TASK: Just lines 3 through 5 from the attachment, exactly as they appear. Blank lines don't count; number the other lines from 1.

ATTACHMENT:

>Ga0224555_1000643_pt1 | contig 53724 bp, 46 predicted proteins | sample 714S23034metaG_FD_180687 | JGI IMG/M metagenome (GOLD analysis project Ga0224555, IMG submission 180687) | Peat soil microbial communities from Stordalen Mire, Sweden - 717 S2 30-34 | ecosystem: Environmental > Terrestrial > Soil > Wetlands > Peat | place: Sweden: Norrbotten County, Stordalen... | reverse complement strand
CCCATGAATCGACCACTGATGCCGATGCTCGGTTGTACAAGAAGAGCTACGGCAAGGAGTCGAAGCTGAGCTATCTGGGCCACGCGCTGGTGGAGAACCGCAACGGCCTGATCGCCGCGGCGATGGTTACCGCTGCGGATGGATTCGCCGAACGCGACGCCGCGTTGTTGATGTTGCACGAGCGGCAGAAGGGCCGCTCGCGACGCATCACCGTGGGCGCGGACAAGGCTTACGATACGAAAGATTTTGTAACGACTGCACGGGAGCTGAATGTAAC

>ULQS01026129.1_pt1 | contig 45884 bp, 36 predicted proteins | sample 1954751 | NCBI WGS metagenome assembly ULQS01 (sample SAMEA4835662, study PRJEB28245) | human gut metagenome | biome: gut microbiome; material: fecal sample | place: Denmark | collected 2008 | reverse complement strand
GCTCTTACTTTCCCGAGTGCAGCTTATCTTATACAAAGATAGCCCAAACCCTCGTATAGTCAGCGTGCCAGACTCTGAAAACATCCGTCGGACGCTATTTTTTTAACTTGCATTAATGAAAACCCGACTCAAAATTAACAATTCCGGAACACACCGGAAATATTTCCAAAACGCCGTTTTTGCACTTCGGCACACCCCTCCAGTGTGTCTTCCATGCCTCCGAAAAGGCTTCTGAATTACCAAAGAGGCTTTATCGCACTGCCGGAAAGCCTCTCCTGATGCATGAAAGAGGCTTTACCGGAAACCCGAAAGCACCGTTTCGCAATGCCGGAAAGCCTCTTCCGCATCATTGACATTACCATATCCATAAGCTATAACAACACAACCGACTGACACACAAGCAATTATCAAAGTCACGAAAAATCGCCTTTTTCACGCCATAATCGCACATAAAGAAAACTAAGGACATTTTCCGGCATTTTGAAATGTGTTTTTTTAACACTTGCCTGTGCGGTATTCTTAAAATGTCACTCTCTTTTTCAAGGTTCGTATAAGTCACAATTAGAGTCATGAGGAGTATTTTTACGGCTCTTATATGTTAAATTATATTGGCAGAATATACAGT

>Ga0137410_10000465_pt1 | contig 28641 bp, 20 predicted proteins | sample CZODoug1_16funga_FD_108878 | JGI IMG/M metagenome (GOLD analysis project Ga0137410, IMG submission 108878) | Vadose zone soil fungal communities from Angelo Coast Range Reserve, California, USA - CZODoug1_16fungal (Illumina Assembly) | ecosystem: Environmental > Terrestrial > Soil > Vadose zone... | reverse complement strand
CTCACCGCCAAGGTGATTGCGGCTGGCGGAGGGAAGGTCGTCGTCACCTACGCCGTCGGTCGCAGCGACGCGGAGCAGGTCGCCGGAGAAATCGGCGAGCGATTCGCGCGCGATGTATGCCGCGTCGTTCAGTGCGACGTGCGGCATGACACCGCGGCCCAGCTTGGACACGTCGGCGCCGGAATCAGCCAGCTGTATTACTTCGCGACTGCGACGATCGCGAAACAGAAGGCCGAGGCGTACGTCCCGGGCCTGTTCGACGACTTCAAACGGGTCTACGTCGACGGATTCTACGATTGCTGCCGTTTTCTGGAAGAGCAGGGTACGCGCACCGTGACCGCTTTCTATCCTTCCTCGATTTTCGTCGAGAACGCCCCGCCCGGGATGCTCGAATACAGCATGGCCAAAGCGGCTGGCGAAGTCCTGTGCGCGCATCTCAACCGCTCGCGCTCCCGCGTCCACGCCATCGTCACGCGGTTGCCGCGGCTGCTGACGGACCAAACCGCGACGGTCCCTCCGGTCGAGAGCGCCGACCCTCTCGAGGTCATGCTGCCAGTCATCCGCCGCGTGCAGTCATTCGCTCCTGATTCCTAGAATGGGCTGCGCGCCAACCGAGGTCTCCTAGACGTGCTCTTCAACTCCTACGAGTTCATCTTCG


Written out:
>ULQS01026129.1_pt1 | contig 45884 bp, 36 predicted proteins | sample 1954751 | NCBI WGS metagenome assembly ULQS01 (sample SAMEA4835662, study PRJEB28245) | human gut metagenome | biome: gut microbiome; material: fecal sample | place: Denmark | collected 2008 | reverse complement strand
GCTCTTACTTTCCCGAGTGCAGCTTATCTTATACAAAGATAGCCCAAACCCTCGTATAGTCAGCGTGCCAGACTCTGAAAACATCCGTCGGACGCTATTTTTTTAACTTGCATTAATGAAAACCCGACTCAAAATTAACAATTCCGGAACACACCGGAAATATTTCCAAAACGCCGTTTTTGCACTTCGGCACACCCCTCCAGTGTGTCTTCCATGCCTCCGAAAAGGCTTCTGAATTACCAAAGAGGCTTTATCGCACTGCCGGAAAGCCTCTCCTGATGCATGAAAGAGGCTTTACCGGAAACCCGAAAGCACCGTTTCGCAATGCCGGAAAGCCTCTTCCGCATCATTGACATTACCATATCCATAAGCTATAACAACACAACCGACTGACACACAAGCAATTATCAAAGTCACGAAAAATCGCCTTTTTCACGCCATAATCGCACATAAAGAAAACTAAGGACATTTTCCGGCATTTTGAAATGTGTTTTTTTAACACTTGCCTGTGCGGTATTCTTAAAATGTCACTCTCTTTTTCAAGGTTCGTATAAGTCACAATTAGAGTCATGAGGAGTATTTTTACGGCTCTTATATGTTAAATTATATTGGCAGAATATACAGT

>Ga0137410_10000465_pt1 | contig 28641 bp, 20 predicted proteins | sample CZODoug1_16funga_FD_108878 | JGI IMG/M metagenome (GOLD analysis project Ga0137410, IMG submission 108878) | Vadose zone soil fungal communities from Angelo Coast Range Reserve, California, USA - CZODoug1_16fungal (Illumina Assembly) | ecosystem: Environmental > Terrestrial > Soil > Vadose zone... | reverse complement strand